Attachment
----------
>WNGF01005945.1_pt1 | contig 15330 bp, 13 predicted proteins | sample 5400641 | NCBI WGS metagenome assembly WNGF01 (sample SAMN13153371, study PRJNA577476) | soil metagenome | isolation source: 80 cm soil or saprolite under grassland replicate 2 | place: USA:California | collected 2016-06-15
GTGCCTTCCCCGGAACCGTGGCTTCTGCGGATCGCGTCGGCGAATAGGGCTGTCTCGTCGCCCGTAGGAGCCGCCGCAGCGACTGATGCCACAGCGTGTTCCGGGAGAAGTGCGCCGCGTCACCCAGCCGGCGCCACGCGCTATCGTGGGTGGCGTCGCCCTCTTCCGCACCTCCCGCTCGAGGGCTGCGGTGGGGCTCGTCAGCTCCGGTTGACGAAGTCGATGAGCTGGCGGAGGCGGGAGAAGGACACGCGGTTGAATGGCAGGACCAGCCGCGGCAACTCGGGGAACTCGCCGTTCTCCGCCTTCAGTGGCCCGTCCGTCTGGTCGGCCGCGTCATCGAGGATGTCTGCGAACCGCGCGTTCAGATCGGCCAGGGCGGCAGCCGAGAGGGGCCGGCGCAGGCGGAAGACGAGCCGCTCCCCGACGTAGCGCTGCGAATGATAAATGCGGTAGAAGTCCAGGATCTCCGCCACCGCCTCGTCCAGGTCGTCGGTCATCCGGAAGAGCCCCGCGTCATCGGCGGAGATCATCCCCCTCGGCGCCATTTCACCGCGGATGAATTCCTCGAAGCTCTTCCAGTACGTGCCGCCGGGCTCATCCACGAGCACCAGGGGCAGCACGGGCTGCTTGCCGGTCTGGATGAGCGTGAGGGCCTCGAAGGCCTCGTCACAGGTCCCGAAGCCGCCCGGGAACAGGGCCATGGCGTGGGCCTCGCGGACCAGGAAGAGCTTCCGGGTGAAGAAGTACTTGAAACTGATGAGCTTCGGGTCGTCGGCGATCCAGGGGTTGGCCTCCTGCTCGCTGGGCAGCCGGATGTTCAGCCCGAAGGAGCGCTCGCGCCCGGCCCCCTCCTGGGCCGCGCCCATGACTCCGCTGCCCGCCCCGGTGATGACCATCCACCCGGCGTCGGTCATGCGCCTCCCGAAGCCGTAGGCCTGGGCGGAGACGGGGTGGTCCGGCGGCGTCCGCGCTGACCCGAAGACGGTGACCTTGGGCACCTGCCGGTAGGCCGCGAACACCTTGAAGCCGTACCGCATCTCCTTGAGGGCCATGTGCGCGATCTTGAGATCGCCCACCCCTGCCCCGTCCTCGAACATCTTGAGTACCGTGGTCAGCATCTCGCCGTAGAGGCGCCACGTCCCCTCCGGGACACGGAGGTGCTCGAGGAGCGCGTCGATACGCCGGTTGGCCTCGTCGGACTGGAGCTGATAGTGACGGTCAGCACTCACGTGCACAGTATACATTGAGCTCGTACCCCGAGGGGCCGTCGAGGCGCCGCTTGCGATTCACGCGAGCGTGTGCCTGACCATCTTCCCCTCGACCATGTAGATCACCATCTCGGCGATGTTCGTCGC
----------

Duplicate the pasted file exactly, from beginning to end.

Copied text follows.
>WNGF01005945.1_pt1 | contig 15330 bp, 13 predicted proteins | sample 5400641 | NCBI WGS metagenome assembly WNGF01 (sample SAMN13153371, study PRJNA577476) | soil metagenome | isolation source: 80 cm soil or saprolite under grassland replicate 2 | place: USA:California | collected 2016-06-15
GTGCCTTCCCCGGAACCGTGGCTTCTGCGGATCGCGTCGGCGAATAGGGCTGTCTCGTCGCCCGTAGGAGCCGCCGCAGCGACTGATGCCACAGCGTGTTCCGGGAGAAGTGCGCCGCGTCACCCAGCCGGCGCCACGCGCTATCGTGGGTGGCGTCGCCCTCTTCCGCACCTCCCGCTCGAGGGCTGCGGTGGGGCTCGTCAGCTCCGGTTGACGAAGTCGATGAGCTGGCGGAGGCGGGAGAAGGACACGCGGTTGAATGGCAGGACCAGCCGCGGCAACTCGGGGAACTCGCCGTTCTCCGCCTTCAGTGGCCCGTCCGTCTGGTCGGCCGCGTCATCGAGGATGTCTGCGAACCGCGCGTTCAGATCGGCCAGGGCGGCAGCCGAGAGGGGCCGGCGCAGGCGGAAGACGAGCCGCTCCCCGACGTAGCGCTGCGAATGATAAATGCGGTAGAAGTCCAGGATCTCCGCCACCGCCTCGTCCAGGTCGTCGGTCATCCGGAAGAGCCCCGCGTCATCGGCGGAGATCATCCCCCTCGGCGCCATTTCACCGCGGATGAATTCCTCGAAGCTCTTCCAGTACGTGCCGCCGGGCTCATCCACGAGCACCAGGGGCAGCACGGGCTGCTTGCCGGTCTGGATGAGCGTGAGGGCCTCGAAGGCCTCGTCACAGGTCCCGAAGCCGCCCGGGAACAGGGCCATGGCGTGGGCCTCGCGGACCAGGAAGAGCTTCCGGGTGAAGAAGTACTTGAAACTGATGAGCTTCGGGTCGTCGGCGATCCAGGGGTTGGCCTCCTGCTCGCTGGGCAGCCGGATGTTCAGCCCGAAGGAGCGCTCGCGCCCGGCCCCCTCCTGGGCCGCGCCCATGACTCCGCTGCCCGCCCCGGTGATGACCATCCACCCGGCGTCGGTCATGCGCCTCCCGAAGCCGTAGGCCTGGGCGGAGACGGGGTGGTCCGGCGGCGTCCGCGCTGACCCGAAGACGGTGACCTTGGGCACCTGCCGGTAGGCCGCGAACACCTTGAAGCCGTACCGCATCTCCTTGAGGGCCATGTGCGCGATCTTGAGATCGCCCACCCCTGCCCCGTCCTCGAACATCTTGAGTACCGTGGTCAGCATCTCGCCGTAGAGGCGCCACGTCCCCTCCGGGACACGGAGGTGCTCGAGGAGCGCGTCGATACGCCGGTTGGCCTCGTCGGACTGGAGCTGATAGTGACGGTCAGCACTCACGTGCACAGTATACATTGAGCTCGTACCCCGAGGGGCCGTCGAGGCGCCGCTTGCGATTCACGCGAGCGTGTGCCTGACCATCTTCCCCTCGACCATGTAGATCACCATCTCGGCGATGTTCGTCGC